From a philosophical standpoint there are several prominent theories of happiness each of which defines happiness in a slightly different way and offers a different approach to achieving it.
In addition to these major philosophical theories (which I’ll summarize below), there has also been a resurgence of interest by psychologists in happiness due, in part, to Martin Seligman’s positive psychology. This has led to quite a burst of popular books that have been published in recent years many of which are interesting and insightful.
As for some of the major philosophical theories:
Hedonism: The basic idea of this happiness theory is that pursuing pleasure is the best way to achieve happiness. But, philosophers like Epicurus who advocate this approach caution against misunderstanding what they mean by “pleasure.” For Epicurus, this does not mean the pursuit of “wine, women, and song.” Instead, it means the pursuit of those things which are necessary for happiness. For Epicurus that list is surprisingly small and simple: friendship, freedom, contemplation. For more on this approach you can read Epicurus’ Principle Doctrines.
Virtue Ethics: Similar in its promotion of things such as friendship and contemplation, Aristotle’s approach to happiness is one based on pursuing the virtues. But, again, like the word “pleasure” we may be tempted to misunderstand “virtue.” For Aristotle, the virtues are traits of character which will lead to a well-lived life. They are the mean between two extremes: either too much or too little of the virtue. Courage is a good example. It is the mean between the extremes of cowardice and foolhardiness. For more on Aristotle’s approach to happiness you can read his Nichmachean Ethics.
Utilitarianism: This approach was advocated by Jeremy Bentham and John Stuart Mill in the 18th and 19th centuries. For Bentham happiness was defined as the presence of pleasure and the absence of pain. While he thought these could be quantified he was quick to point out that he did not mean his approach to be confused with hedonism. Whereas hedonism is usually associated with the pursuit of personal pleasure, the utilitarians were always quick to point out that they were concerned with the happiness of everyone. Indeed, this is how the principle of utility was formulated by Mill who said we should act so that our actions create the greatest happiness for the greatest number. Though he disagreed with Bentham’s purely quantitative approach, he was also concerned with the happiness of others, not just with the self. John Stuart Mill’s Utilitarianism is a good introduction to his ideas.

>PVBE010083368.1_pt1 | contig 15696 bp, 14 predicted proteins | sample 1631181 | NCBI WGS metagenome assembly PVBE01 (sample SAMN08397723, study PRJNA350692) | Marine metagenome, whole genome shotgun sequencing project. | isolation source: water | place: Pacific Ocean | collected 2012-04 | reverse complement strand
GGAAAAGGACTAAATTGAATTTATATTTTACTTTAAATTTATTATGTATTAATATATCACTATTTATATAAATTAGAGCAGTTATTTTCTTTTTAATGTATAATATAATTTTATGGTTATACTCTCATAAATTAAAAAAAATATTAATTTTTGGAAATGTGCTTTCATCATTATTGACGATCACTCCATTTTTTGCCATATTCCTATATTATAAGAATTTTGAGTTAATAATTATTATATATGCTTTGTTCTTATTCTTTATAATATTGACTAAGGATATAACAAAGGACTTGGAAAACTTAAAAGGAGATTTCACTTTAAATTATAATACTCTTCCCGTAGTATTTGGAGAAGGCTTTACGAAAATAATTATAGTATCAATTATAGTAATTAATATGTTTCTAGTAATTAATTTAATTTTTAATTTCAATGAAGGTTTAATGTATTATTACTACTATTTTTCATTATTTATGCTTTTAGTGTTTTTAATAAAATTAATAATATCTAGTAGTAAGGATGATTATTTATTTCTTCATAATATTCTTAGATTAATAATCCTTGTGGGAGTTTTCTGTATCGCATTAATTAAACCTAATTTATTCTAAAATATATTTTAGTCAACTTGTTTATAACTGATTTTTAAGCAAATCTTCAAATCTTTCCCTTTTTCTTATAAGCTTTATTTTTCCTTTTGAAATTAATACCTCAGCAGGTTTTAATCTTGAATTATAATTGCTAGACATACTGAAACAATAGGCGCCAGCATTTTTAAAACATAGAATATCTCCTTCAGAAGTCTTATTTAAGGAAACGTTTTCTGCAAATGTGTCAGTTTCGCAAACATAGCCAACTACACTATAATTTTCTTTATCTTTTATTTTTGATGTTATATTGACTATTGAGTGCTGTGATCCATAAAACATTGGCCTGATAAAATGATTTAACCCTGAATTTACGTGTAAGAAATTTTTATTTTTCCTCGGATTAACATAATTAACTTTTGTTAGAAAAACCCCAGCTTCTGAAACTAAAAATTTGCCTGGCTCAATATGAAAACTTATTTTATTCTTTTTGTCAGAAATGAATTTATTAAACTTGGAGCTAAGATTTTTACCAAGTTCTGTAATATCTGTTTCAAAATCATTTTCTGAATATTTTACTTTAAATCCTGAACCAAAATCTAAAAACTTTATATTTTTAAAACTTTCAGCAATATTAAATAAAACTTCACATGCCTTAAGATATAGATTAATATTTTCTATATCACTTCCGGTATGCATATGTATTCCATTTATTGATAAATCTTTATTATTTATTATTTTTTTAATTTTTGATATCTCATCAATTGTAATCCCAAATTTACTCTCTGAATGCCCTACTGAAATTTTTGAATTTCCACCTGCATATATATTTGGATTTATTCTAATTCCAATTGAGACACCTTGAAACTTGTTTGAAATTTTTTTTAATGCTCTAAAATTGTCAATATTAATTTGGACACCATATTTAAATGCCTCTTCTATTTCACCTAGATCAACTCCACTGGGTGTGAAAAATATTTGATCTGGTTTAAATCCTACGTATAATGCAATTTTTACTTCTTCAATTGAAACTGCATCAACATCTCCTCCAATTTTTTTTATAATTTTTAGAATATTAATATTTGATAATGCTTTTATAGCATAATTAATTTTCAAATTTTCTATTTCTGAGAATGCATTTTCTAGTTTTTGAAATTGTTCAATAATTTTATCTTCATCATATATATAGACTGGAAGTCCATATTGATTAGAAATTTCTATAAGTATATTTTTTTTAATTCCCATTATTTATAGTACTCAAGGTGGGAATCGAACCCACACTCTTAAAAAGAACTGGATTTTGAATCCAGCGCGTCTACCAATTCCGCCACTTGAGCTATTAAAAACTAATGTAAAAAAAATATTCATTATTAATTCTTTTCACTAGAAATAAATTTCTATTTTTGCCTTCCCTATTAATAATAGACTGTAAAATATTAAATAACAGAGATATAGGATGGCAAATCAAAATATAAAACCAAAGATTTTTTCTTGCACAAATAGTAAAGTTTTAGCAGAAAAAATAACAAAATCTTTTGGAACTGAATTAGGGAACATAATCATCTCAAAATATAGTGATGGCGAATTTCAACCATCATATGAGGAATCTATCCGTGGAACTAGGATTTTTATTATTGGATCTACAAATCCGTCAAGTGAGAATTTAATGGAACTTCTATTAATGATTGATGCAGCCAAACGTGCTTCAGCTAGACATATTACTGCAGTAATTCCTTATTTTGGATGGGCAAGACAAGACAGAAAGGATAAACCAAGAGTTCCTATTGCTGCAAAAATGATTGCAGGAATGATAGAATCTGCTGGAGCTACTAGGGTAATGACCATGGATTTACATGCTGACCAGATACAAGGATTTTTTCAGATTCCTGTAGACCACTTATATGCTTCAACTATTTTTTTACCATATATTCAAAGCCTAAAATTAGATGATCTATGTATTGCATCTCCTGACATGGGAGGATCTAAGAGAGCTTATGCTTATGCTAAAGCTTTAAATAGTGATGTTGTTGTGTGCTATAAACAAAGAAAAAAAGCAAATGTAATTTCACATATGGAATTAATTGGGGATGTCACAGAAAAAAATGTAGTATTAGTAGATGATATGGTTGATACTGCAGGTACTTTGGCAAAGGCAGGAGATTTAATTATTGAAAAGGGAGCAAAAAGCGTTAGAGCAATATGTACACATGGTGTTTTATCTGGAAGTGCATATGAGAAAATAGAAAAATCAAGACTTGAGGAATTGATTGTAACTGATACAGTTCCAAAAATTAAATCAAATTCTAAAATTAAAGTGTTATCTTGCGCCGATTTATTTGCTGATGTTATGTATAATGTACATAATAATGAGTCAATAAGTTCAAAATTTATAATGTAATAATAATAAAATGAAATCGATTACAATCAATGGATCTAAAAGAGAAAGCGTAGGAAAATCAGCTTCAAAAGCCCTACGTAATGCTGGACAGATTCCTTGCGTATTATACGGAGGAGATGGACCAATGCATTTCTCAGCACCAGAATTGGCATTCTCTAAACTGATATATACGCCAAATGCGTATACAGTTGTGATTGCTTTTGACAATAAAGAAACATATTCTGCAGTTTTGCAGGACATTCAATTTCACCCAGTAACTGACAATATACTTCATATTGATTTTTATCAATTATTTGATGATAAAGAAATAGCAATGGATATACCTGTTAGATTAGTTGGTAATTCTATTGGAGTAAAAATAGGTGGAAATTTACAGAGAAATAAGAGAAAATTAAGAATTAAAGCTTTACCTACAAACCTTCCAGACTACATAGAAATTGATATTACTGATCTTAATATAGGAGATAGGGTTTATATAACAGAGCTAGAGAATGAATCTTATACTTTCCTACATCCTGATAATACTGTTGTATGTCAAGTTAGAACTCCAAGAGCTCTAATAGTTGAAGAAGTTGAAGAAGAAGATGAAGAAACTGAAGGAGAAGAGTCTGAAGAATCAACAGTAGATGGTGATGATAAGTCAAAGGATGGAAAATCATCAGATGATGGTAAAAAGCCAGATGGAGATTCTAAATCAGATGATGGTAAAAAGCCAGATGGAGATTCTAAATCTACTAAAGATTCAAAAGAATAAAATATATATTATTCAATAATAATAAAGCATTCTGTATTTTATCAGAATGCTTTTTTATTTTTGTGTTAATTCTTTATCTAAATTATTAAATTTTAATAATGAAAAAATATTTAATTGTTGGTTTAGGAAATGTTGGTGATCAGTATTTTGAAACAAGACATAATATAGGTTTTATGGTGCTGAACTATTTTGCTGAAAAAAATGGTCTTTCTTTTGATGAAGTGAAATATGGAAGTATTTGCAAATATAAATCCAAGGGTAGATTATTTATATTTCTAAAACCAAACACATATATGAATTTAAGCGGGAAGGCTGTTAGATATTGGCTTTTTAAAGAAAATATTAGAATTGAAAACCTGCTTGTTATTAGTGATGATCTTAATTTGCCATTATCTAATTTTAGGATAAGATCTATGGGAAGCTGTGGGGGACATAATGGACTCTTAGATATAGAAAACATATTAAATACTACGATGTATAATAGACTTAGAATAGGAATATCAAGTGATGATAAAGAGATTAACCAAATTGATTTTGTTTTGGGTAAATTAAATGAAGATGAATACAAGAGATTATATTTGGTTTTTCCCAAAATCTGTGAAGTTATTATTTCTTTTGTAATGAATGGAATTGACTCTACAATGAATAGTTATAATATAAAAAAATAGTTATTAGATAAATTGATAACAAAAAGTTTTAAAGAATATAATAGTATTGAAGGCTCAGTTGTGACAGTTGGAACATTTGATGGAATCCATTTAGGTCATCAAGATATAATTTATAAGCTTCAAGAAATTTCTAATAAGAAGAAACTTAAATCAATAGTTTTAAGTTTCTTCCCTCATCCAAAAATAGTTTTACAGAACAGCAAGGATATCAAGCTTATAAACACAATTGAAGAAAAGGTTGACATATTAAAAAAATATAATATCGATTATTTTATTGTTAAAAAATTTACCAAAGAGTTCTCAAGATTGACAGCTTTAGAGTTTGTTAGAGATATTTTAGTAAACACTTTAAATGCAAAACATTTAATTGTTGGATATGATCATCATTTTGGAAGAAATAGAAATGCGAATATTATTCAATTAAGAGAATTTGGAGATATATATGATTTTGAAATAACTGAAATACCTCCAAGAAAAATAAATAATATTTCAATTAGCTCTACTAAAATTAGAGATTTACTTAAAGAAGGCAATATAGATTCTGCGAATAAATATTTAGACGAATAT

As I mentioned above, there is a rich literature concerning happiness that has developed over the past few decades. Among all the voices discussing this topic, the Dalai Lama is an interesting one to consider. He points out, much like Aristotle did, that happiness is the ultimate purpose of our lives as human beings. And, in spite of being a religious leader, in the tradition of Tibetan Buddhism, he advocates a secular approach to ethics to achieve this ultimate goal. His books on The Art of Happiness and The Art of Happiness at Work are insightful and well worth reading.
Other good works you may find interesting include:
Stumbling on Happiness by Dan Gilbert
The Happiness Project by Gretchen Rubin
The How of Happiness by Sonja Lyubomirsky
Flow: The Psychology of Optimal Experience by Mihaly Csikszentmihaly
Authentic Happiness by Martin Seligman
KEVIN J. BROWNE
Philosopher / Educator